By Michael Busse
Netflix’s adaptation of The Witcher has not been without a few controversies, chief among them in the United States being the choice of casting. While some fans were hesitant about Superman actor Henry Cavill playing Geralt and others turned their noses up at Anya Chalotra portraying Yennefer of Vengerberg, perhaps the biggest backlash came from the casting of Cirilla. More accurately, the wording of the official casting call for Ciri’s actress.
The showrunners had reportedly included in the casting call that they were searching for BAME actresses (Black, Asian, and other Minority Ethnic) to play the key role of the Lion Cub of Cintra. This decision had some fans in an uproar, saying that the Eastern European origins of the source material would not have supported the idea of Ciri being anything other than a white Eastern European.
Unfortunately, this would not be the first time a race issue has been involved in The Witcher series. Upon the release of The Witcher 3: Wild Hunt, some fans accused the game of whitewashing, citing the lack of persons of color throughout the majority of the game. The setting of The Continent is not lacking in diversity, with Middle-Eastern analog countries, namely Zerrikania, being a relatively well known aspect of the setting.
The choice to include the language of searching specifically for BAME actresses had some fans accusing the show of trying to fix this previous mistake in an unhealthy way. As the origin of the author and books themselves, as well as the myths and legends presented in them, are very recognizably Polish, a sizeable sect of the fanbase believed that to change the race of any character would be disingenuous to the source material. Some of the backlash was also created by fans of the video games that had become used to seeing Ciri as the pale skinned, white-haired youth that she was in Wild Hunt.
Supporters of the decision cited the fact that The Continent is very much a fantasy-based setting and should not be held back from including diversity just to reconcile with the public’s view of the real world’s Middle Ages. This was compounded by the fact that Europe in the Middle Ages was far more diverse than many people assume it was, as evidence of people of color existing in Europe during that time has been proven time and again.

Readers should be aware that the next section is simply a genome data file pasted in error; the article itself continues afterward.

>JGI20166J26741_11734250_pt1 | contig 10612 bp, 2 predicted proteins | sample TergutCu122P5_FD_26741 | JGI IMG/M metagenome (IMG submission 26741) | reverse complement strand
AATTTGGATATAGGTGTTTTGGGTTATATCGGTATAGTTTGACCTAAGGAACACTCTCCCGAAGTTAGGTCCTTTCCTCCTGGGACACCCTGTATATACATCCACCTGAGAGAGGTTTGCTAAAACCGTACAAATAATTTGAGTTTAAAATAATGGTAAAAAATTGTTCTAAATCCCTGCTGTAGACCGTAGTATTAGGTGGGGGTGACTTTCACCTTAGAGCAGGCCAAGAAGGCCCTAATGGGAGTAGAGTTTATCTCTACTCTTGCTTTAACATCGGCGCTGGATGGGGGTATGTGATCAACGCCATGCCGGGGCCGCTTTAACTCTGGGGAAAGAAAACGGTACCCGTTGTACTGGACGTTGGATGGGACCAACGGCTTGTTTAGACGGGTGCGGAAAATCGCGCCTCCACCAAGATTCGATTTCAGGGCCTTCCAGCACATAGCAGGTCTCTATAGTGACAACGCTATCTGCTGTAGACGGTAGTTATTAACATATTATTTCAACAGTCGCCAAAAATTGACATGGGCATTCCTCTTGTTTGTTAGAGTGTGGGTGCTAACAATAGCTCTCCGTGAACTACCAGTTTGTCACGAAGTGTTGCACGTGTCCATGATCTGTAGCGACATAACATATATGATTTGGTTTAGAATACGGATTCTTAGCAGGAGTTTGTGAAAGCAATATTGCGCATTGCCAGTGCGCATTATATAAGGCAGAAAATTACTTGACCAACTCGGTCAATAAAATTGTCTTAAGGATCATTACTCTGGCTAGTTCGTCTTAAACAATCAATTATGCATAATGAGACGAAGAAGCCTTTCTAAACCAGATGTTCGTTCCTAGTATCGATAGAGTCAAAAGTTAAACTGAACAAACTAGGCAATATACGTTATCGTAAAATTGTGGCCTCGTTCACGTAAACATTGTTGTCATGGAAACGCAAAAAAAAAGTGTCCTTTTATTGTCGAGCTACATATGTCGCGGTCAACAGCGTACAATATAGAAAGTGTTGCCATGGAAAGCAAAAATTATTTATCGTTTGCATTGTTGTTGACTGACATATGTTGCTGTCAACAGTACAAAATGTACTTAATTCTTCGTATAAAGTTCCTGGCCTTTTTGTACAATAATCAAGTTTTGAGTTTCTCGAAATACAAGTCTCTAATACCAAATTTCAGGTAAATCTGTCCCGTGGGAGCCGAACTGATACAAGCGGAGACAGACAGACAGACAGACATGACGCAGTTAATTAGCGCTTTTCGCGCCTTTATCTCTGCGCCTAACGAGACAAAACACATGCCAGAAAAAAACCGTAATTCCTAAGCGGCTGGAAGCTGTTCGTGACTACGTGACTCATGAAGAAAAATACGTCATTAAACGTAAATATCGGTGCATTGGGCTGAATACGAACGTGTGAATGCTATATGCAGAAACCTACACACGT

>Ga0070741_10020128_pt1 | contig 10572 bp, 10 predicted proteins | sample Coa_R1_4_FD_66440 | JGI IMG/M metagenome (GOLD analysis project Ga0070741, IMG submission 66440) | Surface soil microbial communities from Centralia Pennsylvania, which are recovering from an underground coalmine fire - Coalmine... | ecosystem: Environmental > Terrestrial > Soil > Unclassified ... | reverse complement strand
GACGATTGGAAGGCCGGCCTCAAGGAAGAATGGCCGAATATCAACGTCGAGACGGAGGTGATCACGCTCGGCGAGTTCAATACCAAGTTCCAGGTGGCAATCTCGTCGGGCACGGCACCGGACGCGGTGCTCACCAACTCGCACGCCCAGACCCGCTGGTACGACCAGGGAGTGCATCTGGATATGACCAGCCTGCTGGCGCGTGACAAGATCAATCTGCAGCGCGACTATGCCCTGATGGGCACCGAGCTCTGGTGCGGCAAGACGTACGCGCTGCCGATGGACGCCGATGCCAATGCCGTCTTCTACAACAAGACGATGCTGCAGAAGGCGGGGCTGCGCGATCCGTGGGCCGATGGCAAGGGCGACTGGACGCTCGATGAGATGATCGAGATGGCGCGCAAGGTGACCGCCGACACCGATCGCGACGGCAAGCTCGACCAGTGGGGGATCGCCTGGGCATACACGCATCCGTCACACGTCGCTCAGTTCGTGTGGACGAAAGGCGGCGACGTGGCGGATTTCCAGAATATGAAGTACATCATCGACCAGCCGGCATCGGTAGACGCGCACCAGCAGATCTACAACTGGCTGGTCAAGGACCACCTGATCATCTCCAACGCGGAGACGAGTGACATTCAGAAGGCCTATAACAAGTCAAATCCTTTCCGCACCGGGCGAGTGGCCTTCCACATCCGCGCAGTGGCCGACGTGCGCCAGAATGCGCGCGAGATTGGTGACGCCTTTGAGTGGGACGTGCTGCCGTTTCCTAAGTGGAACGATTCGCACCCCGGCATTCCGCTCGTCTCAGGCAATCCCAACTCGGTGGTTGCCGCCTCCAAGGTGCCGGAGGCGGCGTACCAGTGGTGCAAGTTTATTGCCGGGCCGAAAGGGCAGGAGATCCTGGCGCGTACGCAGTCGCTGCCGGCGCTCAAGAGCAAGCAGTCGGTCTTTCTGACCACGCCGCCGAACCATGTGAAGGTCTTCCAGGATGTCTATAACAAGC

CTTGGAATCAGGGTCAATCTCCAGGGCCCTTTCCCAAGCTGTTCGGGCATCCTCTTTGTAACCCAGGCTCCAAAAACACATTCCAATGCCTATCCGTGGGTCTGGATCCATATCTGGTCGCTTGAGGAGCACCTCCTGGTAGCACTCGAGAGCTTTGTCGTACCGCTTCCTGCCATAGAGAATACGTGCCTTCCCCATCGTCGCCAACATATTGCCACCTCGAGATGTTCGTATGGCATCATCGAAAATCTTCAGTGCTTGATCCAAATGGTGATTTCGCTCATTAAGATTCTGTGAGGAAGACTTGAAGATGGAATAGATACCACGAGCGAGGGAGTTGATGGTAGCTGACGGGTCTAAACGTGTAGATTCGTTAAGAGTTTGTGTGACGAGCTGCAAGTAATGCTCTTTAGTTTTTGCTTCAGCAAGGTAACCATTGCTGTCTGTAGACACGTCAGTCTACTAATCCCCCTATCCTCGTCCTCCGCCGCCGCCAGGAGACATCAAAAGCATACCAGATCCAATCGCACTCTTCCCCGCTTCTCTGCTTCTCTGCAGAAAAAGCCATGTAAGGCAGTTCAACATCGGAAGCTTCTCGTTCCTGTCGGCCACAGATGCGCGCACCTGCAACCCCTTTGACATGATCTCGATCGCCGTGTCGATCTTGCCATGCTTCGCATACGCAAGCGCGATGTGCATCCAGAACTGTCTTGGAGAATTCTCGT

Showrunner Lauren S. Hissrich responded to some of the claims on her personal Twitter account. “I will not deviate from the books’ races and cultures, which means I WILL include minorities,” she responded to one fan on a picture of the main writer’s room for The Witcher, which included multiple people of color. Addressing the controversy further Hissrich wrote:
“Will I move through the books and start changing people’s cultural heritage or ethnic makeup or gender because I’m feeling really ‘liberal’ that day? No. That’s ridiculous and contrary to what any writer would do, because we are storytellers. Story comes first.”
As we now know, actress Freya Allan is portraying Princess Cirilla. In an interview with Entertainment Weekly Hissrich addressed the casting controversy and spoke about Freya’s portrayal: “We knew we weren’t going to make everyone happy. As you know, per the controversy, we looked at everyone possible for this role. And when we found Freya we made her an offer that day. She’s incredibly special. She’s young, yet has the soul and maturity of somebody much older. She was able to bring a depth to this character. When Freya is in a scene with Henry they really rival each other.”
Hissrich is adamant that her decisions in casting are purely based on the skill, not the races, of the actors and actresses, as can be seen with the casting decisions of not just Ciri, but also Yennefer of Vengerberg and Fringilla Vigo (played by Mimi Ndiweni). With the show releasing on Netflix on December 20th, we won’t have to wait much longer to watch these professionals in action.
Remember, no matter what, all are welcome on The Path.